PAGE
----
Step 2: Use the materials to create a pentagram pattern. Respond intuitively to each object as you include it, and decide where it would best fit in or if it should be saved for another purpose.

Step 3: Center yourself after you finish your grid, and finalize the intention you have for your protection grid. You may want to write it down to mark it.

Step 4: Read or sing your protection chant.

Step 4: As you read your chant, visualize protective energy being welcomed into your space. See it infusing each object in your grid. Notice the colors, tones and textures of the energy as it flows through your created work.

Step 5: Make a statement of blessing and gratitude for the protection offered through your inner work.

Step 6: Close the circle, thanking all Deities and elements who were present. Keep your grid laid out for as long as you see fit; cleanse the objects of their protective energy in some way before reusing for another purpose. Several of the items can spoil, so consider how you can use them creatively. I have plenty of wildlife in my area who were more than happy to share in my work!

Inner Work

Mini-Ritual for Medical Procedures

Many trauma survivors have difficulty with medical procedures. These may be triggering for many reasons—they often include physical discomfort or pain, there is a power difference between the doctor and patient, and they include significant financial stressors and decision-making demands. I’m a proponent of working with a therapist to help to heal from trauma for many reasons, including the fact that mental health symptoms may make following through on medical care difficult or impossible.

I’m currently in the middle of having a root canal redone. As in, I had it done a few years ago, and now have to have the previous work removed and replaced. I was so triggered by the first experience I avoided dentists for a while, and have now found myself being verbally combative in response to those who are supposed to be helping me. Unfortunately, finding a medical professional who is sensitive to the needs of people with PTSD and trauma histories can be very hit or miss and I haven’t had a lot of success. For today’s #InnerWork Wednesday, I wanted to develop a ritual to help me transform my feelings of helplessness in order to focus my intention, my voice and my energy before undergoing additional procedures.*

Instructions

Gather the following items in your sacred space:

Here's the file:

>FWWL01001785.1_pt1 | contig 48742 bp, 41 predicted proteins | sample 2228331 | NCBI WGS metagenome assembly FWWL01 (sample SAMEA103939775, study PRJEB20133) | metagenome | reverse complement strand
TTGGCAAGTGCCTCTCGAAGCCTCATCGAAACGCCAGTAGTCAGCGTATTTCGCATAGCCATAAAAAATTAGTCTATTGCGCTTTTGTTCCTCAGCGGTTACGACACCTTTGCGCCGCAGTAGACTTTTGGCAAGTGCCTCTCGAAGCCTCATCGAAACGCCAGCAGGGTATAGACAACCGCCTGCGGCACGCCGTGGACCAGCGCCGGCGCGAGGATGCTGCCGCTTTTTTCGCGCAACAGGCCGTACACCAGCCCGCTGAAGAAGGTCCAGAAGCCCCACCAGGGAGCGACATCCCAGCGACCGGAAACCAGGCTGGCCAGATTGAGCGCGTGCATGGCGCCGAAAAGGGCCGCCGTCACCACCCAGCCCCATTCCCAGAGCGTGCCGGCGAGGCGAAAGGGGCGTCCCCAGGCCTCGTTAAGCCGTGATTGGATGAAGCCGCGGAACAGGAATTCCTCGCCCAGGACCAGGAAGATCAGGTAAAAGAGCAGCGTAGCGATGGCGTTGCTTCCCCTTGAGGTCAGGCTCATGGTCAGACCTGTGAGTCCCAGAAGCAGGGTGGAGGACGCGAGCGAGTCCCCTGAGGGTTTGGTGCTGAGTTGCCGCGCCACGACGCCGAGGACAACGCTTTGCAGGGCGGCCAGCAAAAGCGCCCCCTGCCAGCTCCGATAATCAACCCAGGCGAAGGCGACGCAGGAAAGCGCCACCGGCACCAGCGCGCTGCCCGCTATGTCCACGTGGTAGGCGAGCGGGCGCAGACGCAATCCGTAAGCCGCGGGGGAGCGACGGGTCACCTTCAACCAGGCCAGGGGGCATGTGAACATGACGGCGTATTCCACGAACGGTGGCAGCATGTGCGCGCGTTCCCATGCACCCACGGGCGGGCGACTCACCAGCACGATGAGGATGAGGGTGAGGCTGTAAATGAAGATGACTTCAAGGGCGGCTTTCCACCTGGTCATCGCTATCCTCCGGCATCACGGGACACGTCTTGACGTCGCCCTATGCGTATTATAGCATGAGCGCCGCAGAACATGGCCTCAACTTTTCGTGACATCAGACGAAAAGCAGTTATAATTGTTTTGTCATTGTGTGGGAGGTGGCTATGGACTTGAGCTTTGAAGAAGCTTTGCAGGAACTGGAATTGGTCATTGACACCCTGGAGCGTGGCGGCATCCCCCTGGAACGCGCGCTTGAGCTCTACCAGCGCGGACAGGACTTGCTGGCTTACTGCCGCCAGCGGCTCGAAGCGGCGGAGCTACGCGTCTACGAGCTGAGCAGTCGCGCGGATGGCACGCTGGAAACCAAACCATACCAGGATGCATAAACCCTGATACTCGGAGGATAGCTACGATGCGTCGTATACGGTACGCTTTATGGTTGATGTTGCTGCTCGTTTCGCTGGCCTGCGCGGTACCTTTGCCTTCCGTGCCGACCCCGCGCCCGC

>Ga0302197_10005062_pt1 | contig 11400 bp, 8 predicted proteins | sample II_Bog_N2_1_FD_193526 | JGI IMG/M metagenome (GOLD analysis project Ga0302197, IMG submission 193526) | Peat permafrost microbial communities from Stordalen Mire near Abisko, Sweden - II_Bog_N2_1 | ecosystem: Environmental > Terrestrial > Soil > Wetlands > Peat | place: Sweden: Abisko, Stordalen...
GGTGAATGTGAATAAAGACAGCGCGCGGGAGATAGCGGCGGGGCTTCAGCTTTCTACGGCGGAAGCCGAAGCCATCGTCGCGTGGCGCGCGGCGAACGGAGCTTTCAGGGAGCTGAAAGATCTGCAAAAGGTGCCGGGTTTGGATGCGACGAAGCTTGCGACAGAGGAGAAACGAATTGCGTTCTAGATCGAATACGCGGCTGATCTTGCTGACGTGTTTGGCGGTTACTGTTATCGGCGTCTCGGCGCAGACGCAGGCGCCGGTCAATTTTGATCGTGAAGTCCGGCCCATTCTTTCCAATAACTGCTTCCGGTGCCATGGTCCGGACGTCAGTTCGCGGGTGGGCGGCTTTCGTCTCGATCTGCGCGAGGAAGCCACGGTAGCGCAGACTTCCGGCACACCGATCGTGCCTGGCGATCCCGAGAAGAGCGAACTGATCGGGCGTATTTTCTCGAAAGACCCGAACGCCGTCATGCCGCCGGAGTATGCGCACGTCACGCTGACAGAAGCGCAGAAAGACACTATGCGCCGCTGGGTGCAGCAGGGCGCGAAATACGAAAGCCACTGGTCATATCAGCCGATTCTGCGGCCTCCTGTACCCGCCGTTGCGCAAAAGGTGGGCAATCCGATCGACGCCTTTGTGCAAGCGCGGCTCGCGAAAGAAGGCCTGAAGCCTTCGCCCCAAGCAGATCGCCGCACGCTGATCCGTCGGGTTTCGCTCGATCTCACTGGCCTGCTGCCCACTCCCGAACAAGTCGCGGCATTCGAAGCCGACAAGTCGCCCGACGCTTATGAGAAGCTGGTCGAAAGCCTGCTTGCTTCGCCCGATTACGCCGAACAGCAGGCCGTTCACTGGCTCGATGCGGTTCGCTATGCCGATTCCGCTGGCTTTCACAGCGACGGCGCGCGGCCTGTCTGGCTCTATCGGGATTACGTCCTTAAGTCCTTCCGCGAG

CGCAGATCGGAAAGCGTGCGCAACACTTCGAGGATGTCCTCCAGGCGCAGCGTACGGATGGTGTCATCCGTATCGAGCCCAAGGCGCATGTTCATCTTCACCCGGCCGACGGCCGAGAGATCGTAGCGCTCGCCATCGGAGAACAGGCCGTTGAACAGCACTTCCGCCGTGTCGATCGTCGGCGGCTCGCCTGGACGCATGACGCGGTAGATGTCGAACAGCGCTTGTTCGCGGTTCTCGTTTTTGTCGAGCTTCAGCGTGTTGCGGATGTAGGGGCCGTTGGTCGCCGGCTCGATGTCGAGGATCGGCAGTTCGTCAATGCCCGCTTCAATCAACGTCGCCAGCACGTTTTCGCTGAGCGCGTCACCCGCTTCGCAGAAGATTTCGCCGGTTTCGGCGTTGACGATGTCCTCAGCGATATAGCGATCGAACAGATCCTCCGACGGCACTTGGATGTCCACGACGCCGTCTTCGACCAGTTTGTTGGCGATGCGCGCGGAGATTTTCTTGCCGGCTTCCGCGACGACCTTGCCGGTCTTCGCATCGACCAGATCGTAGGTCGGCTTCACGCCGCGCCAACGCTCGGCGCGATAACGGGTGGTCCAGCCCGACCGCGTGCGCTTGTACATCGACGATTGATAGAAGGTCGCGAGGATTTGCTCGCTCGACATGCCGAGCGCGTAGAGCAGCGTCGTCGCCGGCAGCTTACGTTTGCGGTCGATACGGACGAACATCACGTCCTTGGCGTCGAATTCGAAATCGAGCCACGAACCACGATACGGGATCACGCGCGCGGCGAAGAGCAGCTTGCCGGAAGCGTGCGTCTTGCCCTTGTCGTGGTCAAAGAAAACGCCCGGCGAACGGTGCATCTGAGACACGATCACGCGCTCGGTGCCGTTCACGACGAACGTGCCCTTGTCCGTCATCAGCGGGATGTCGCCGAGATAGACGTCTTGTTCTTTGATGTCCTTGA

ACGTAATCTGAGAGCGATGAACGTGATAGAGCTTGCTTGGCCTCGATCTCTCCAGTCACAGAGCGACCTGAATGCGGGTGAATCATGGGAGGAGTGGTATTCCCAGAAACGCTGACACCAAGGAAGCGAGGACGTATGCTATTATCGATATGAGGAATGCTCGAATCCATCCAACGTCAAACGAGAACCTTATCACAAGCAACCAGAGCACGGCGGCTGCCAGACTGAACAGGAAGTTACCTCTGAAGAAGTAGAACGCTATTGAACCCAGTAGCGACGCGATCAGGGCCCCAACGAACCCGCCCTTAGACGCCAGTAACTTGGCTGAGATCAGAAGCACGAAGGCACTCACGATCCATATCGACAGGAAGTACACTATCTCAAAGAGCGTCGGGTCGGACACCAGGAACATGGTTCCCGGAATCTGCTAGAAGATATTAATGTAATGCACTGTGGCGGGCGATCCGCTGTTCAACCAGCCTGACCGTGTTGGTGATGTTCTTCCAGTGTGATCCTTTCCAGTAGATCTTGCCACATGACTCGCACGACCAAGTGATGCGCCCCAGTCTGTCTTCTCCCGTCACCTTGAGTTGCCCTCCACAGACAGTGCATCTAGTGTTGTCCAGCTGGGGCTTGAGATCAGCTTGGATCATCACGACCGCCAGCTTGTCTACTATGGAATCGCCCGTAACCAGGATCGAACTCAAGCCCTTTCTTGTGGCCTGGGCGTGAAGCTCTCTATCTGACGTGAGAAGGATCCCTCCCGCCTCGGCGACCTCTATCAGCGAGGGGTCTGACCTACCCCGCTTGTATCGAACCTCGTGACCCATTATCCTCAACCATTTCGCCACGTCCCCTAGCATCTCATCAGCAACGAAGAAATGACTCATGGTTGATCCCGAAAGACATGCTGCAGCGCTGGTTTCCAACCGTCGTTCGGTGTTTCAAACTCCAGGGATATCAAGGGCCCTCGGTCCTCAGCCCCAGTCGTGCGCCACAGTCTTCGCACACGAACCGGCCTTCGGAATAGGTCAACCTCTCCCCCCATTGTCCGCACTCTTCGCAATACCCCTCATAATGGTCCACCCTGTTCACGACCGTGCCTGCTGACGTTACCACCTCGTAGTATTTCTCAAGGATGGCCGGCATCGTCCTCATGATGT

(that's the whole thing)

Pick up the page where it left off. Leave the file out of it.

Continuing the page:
A candle (intuitively choose the color)

A piece of polymer clay

An oracle or tarot deck

Step 1: Cast a circle or center yourself using meditation, yoga, whatever you use to ground.

Step 2: Spend some time using your inner eye to create an image of a tree covered in leaves. Use all of your senses to draw out each element of how it would look, feel, smell and sound. Spend some time mentally relaxing under its branches.

Step 3: Ask Deity or your inner Wisdom to show you the specific question you need to ask in order to ground yourself before your medical procedure. For example, perhaps there is an attitude or strength you can cultivate for assistance, or a character trait that will be strengthened by engaging in self-care and following through on your doctor’s advice.

Step 4: After deciding upon the question, draw a Tarot or oracle card and meditate on what it reveals to you.

Step 5: Decide how you wish to use the clay. You can either shape it into the body part related to your medical procedure, or you can shape it into a representation of what the card revealed to you. Or both!

Step 6: Place your clay creation in front of the candle. Light the candle, and, if it fits your practice to do so, ask your Deity or Inner Wisdom to be present with you during the procedure and to guide you in developing the traits you need to undergo it successfully.

Step 7: Imagine the tree again, and imagine yourself underneath of it being filled with strength, voice, intention and energy. Spend as much time as you need to draw in the rootedness the tree offers. Listen for any healing messages, and thank the tree for its blessings.

Step 8: Thank your Deity or Inner Wisdom for guidance, and close the circle.

Consider taking something with you to your appointment that you can touch in order to ground yourself. The polymer clay could be baked and turned into an amulet for protection or talisman for blessing for this purpose. I created a witch jar filled with hearts to represent lovingkindness, and I wear a bracelet with chakra stones that also has an evil eye to ward off any negative energies.

*Please note that I am primarily focused in this post on routine types of medical care here; if you are having major surgery or testing that could be life-altering, I definitely encourage you to seek out additional resources and consult your support system as there could be an element of grief or direct trauma involved in those situations.

If you decide to use any of this ritual in your own practice, be sure to adapt it to your own preferences and needs. It may be worth doing at least parts of it more than once to solidify your mental imagery and connection to Source before your procedure. I welcome any links to other practices you have found helpful!